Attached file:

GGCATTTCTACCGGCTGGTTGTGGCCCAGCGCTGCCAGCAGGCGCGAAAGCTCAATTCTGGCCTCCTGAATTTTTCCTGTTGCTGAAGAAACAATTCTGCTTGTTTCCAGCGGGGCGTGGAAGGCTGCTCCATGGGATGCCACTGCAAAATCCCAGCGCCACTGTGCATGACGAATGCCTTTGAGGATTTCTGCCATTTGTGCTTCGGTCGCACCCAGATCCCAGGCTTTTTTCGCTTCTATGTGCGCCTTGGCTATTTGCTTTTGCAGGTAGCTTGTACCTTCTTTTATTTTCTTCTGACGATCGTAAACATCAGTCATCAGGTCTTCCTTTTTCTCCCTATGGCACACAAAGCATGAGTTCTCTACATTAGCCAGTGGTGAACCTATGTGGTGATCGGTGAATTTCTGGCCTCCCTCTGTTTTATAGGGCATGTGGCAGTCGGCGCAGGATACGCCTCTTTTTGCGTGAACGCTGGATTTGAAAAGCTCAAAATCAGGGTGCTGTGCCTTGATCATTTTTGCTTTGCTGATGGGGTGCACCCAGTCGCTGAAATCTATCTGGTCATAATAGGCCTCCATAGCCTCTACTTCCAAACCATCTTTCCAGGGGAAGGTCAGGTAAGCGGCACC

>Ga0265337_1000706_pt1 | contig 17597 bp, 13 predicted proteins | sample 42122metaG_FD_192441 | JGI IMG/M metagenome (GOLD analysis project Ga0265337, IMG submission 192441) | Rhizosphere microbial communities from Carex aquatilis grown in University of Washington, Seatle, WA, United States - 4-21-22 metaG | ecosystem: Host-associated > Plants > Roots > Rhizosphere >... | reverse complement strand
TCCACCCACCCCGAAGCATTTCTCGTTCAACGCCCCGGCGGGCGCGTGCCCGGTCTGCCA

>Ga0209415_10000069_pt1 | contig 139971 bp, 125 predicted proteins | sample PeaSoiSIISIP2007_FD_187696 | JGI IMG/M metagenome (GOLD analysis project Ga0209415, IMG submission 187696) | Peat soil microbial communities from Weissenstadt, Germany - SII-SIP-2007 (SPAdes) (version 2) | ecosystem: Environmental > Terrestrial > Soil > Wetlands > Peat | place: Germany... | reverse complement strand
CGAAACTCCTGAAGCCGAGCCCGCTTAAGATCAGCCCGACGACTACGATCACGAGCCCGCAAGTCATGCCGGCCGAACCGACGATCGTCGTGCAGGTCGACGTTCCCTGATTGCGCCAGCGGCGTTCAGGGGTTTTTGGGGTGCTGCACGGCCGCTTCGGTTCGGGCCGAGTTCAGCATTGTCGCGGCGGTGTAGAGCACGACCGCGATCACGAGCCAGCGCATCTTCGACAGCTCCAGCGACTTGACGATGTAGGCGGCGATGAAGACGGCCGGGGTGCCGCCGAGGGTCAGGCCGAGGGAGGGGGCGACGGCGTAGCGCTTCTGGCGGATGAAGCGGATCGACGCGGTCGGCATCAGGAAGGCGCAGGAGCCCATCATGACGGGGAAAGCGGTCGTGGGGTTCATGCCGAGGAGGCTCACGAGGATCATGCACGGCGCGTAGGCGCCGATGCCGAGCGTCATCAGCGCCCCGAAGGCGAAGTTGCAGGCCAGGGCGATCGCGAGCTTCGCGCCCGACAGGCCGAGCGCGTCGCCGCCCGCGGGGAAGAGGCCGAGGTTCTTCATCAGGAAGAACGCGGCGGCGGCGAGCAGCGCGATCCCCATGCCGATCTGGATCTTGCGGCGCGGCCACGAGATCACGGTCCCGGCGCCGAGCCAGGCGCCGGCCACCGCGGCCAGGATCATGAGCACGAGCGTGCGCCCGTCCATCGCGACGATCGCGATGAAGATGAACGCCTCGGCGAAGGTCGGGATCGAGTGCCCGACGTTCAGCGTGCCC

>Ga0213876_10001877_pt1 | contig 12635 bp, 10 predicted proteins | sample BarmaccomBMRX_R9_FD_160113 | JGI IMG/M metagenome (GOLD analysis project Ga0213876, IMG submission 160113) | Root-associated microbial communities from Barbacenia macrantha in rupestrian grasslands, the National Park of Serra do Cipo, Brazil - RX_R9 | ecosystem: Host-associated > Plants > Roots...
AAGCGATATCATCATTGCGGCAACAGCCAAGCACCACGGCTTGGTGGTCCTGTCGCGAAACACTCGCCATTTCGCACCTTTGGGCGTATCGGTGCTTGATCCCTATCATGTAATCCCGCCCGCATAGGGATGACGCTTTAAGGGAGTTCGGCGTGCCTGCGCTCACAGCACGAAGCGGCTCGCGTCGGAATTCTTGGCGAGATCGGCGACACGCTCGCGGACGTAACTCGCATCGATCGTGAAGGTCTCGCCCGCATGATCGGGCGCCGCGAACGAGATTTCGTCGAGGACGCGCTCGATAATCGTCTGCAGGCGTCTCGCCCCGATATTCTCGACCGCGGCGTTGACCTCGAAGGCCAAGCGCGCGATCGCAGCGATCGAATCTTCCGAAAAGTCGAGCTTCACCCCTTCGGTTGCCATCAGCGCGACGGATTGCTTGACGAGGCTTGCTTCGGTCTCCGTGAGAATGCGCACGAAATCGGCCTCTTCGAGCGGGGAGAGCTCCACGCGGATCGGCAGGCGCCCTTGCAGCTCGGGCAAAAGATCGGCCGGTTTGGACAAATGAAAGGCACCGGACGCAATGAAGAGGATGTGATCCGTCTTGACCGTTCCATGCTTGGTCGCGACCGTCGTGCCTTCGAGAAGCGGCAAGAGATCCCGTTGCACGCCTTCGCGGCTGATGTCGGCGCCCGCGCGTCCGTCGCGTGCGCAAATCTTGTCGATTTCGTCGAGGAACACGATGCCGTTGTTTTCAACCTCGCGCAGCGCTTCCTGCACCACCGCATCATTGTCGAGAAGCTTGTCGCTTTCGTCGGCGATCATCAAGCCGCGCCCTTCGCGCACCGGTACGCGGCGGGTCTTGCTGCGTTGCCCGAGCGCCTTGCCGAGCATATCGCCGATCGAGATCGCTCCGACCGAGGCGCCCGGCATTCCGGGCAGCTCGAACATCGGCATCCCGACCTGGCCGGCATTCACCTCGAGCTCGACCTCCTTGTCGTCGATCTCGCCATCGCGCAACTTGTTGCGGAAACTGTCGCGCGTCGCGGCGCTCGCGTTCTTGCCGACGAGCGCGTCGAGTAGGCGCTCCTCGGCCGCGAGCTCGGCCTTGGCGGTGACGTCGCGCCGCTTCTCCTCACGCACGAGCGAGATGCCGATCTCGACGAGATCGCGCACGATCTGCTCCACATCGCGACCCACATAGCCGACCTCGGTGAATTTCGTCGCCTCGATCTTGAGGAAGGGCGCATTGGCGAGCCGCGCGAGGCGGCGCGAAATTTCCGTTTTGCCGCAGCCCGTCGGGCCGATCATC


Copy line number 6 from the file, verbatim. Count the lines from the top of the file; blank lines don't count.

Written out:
>Ga0213876_10001877_pt1 | contig 12635 bp, 10 predicted proteins | sample BarmaccomBMRX_R9_FD_160113 | JGI IMG/M metagenome (GOLD analysis project Ga0213876, IMG submission 160113) | Root-associated microbial communities from Barbacenia macrantha in rupestrian grasslands, the National Park of Serra do Cipo, Brazil - RX_R9 | ecosystem: Host-associated > Plants > Roots...